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The plot revolves around Betty attempting to tell Frank that she is pregnant, whilst Frank is preoccupied with the possibility of appearing on television. Add to that Frank’s insistence on cooking dinner, the arrival of Betty’s mum, Barbara, with her new boyfriend, both of whom are aware of the news, and the possibilities for misunderstanding and mishap are endless.

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Joe Pasquale, in the role of Frank Spencer, offers a respectful nod to Michael Crawford in his interpretation, but stamps it with his own personality. Joe, an accomplished comedian and actor, knows how to make this stuff work. Whilst his distinctive voice lends itself to the delivery established by Crawford, it doesn’t attempt to mimic that overly, but rather to access it when it helps to advance the cause (incidentally, I understand that Michael Crawford based his Frank Spencer voice on his daughter, particularly when she was pleading for something like staying up late). There are several quick costume changes, two or three machine-gun monologues, some bruising physical gags and an impressive amount of business, all which are carried off with great aplomb. Here, I also doff my figurative cap to the stunt coordinator, Kev McCurdy.

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Sarah Earnshaw excels as the ever-patient Betty, desperately wanting things to be right for Frank. There is always a risk that a character like this could disappear among the mayhem, but Sarah’s performance doesn’t allow that, stepping aside where necessary, but then stepping back in again effectively.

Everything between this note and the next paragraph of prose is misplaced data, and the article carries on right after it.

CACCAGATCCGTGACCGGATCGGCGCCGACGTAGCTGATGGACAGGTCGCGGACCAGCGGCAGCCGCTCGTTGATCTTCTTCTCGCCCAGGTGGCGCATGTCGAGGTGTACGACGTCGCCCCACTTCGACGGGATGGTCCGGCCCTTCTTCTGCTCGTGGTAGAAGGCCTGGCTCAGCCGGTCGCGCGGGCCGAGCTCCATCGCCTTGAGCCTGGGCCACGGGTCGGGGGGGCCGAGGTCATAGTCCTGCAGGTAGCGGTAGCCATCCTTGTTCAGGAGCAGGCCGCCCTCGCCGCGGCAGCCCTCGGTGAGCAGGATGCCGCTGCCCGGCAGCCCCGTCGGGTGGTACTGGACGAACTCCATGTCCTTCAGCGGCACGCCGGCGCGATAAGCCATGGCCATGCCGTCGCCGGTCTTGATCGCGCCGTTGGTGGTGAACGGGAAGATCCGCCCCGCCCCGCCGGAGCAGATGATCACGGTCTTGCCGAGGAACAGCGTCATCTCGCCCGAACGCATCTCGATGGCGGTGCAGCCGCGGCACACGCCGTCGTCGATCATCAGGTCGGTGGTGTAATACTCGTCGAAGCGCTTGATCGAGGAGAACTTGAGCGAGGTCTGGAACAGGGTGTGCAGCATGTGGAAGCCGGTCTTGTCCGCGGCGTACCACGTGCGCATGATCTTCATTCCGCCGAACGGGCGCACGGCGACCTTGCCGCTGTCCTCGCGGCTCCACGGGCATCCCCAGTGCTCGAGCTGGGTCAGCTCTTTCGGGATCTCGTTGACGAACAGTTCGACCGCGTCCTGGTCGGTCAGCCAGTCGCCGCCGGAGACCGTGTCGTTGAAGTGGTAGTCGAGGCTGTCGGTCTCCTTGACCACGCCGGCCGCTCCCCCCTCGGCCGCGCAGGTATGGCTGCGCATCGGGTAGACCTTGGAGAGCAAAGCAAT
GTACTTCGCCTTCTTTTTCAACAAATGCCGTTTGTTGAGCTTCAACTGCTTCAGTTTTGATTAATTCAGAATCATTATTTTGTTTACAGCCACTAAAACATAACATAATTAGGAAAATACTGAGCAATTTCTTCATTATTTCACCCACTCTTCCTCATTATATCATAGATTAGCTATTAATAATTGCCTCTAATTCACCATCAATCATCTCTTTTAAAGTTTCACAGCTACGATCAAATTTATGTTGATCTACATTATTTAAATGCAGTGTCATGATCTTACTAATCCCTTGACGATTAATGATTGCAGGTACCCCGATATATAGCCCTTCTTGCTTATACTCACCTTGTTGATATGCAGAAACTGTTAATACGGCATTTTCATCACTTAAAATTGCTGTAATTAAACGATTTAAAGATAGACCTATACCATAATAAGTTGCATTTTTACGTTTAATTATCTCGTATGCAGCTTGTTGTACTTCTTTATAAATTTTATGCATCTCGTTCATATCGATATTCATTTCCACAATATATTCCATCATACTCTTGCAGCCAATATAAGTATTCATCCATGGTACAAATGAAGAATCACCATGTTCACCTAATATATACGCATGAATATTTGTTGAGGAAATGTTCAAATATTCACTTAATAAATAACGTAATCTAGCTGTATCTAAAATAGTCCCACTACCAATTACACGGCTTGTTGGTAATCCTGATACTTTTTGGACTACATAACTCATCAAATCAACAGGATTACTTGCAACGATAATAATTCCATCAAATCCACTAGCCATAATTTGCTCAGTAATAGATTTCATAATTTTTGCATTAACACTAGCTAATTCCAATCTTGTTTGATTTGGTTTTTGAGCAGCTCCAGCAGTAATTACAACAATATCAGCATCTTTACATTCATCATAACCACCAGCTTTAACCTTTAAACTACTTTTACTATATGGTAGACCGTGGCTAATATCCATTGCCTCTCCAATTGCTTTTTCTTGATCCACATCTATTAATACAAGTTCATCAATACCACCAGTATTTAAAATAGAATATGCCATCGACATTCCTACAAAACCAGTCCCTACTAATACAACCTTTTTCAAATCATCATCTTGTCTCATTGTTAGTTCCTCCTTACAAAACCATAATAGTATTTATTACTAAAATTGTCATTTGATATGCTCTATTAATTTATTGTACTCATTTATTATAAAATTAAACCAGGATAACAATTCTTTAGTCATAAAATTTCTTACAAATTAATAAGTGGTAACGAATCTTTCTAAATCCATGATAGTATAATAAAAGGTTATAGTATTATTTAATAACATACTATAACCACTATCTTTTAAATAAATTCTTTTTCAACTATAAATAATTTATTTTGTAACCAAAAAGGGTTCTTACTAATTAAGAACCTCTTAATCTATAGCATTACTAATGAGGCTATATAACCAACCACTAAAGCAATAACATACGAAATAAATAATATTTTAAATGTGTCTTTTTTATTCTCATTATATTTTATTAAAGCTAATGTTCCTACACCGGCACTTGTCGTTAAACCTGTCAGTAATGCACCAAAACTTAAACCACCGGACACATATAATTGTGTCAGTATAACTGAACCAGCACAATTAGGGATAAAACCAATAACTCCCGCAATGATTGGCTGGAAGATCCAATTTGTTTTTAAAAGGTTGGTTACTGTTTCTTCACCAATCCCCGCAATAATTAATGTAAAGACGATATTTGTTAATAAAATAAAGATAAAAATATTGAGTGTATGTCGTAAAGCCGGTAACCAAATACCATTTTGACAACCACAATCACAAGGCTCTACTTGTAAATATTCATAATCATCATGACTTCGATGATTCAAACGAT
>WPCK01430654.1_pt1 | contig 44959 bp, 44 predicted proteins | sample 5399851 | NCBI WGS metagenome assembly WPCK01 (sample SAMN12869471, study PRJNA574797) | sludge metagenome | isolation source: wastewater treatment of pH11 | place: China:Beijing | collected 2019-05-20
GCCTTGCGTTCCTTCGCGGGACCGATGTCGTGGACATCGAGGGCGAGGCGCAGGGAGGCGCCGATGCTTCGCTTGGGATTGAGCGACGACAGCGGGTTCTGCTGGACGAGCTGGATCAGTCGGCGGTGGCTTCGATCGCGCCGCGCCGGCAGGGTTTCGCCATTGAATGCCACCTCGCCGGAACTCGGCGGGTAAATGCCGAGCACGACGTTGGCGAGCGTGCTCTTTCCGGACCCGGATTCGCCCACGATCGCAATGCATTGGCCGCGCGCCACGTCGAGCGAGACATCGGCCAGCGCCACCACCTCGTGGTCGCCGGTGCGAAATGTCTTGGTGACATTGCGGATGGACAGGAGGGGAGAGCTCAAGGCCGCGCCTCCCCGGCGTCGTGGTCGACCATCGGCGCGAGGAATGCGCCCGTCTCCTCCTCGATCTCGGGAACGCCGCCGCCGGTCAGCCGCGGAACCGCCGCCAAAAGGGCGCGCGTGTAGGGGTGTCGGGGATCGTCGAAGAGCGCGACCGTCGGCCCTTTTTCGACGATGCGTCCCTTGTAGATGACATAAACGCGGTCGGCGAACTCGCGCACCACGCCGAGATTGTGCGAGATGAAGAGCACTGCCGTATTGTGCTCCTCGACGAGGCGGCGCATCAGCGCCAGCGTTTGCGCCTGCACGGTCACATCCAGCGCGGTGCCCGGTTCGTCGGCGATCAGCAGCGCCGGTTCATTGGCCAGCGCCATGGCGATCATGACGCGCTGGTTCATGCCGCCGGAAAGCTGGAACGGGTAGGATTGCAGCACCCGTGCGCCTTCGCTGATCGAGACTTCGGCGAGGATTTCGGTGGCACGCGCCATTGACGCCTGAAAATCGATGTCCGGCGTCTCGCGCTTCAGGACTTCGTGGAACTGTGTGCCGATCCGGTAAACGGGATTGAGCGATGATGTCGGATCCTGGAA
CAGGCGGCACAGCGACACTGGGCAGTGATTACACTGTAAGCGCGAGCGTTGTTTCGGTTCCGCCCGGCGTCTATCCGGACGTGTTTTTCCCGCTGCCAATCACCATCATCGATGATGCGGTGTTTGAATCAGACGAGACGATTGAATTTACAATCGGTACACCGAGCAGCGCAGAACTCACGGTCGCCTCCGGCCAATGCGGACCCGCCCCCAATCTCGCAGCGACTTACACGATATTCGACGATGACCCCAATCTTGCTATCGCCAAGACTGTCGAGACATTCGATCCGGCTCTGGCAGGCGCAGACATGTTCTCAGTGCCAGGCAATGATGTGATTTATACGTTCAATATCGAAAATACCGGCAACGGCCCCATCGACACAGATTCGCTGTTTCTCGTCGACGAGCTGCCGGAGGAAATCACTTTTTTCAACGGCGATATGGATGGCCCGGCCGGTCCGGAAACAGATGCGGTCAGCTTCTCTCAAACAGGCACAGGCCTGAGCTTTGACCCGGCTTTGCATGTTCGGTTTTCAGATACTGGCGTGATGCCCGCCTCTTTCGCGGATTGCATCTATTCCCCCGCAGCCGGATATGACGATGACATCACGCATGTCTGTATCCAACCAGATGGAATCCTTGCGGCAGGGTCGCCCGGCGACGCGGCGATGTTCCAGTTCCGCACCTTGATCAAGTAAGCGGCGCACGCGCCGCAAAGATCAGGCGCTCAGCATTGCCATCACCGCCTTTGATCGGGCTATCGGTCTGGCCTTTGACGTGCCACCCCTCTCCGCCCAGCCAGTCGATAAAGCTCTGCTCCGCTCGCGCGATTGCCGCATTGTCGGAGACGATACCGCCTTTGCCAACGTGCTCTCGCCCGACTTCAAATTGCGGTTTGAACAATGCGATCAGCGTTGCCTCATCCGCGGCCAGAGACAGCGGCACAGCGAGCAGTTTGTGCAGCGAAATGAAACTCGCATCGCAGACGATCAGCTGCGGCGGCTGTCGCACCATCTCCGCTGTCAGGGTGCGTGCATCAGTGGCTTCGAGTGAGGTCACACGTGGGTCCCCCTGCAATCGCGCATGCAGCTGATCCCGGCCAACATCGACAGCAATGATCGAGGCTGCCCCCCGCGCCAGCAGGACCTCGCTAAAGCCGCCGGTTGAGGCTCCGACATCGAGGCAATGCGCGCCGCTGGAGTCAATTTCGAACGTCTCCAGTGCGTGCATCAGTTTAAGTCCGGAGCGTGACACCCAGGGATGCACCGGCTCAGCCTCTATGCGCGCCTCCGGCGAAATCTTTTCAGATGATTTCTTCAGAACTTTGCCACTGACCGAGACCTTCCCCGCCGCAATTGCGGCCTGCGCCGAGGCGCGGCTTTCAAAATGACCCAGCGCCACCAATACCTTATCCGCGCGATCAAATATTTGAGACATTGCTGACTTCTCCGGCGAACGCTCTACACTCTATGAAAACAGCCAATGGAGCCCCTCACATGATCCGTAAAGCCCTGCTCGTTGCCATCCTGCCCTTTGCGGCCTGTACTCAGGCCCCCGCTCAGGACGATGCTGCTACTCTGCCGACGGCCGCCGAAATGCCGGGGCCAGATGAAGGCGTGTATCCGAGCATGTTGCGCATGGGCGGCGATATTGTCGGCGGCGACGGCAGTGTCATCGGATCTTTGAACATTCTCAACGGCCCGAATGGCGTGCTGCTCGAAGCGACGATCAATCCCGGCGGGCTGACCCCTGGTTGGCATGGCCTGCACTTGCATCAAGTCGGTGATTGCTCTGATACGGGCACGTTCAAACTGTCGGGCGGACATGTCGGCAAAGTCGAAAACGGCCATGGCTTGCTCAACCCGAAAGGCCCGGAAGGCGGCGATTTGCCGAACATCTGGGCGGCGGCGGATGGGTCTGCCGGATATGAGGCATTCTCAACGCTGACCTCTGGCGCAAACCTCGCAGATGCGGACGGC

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I was especially taken by Susie Blake’s portrayal of Barbara. Her comedy experience is extensive and this show gives us a chance to admire the range of her abilities, including some quite brave physical stuff.

The supporting roles are all played with equal verve and carried off in style by Moray Treadwell, David Shaw-Parker and Chris Kiely.

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Guy Unsworth’s script and direction move the piece along seamlessly with some of the gags being reassuringly predictable – and no less funny for that – combined with some surprises to keep the audience on their toes.

I wondered how a press night audience might react, peppered as it was with seasoned hacks. I needn’t have worried. My overall impression was that those who remembered the original were delighted with the tribute being paid and those that didn’t loved the knock-about. I would just add that, in naming all and sundry above, my objective is to acknowledge the level of work put in by the various elements of scripting, design, stunt-work and performance to make funny look easy. Warmest congratulations on achieving that.

Vince Francis
March 2018

Photography by Scott Rylander

 

From → Drama, Reviews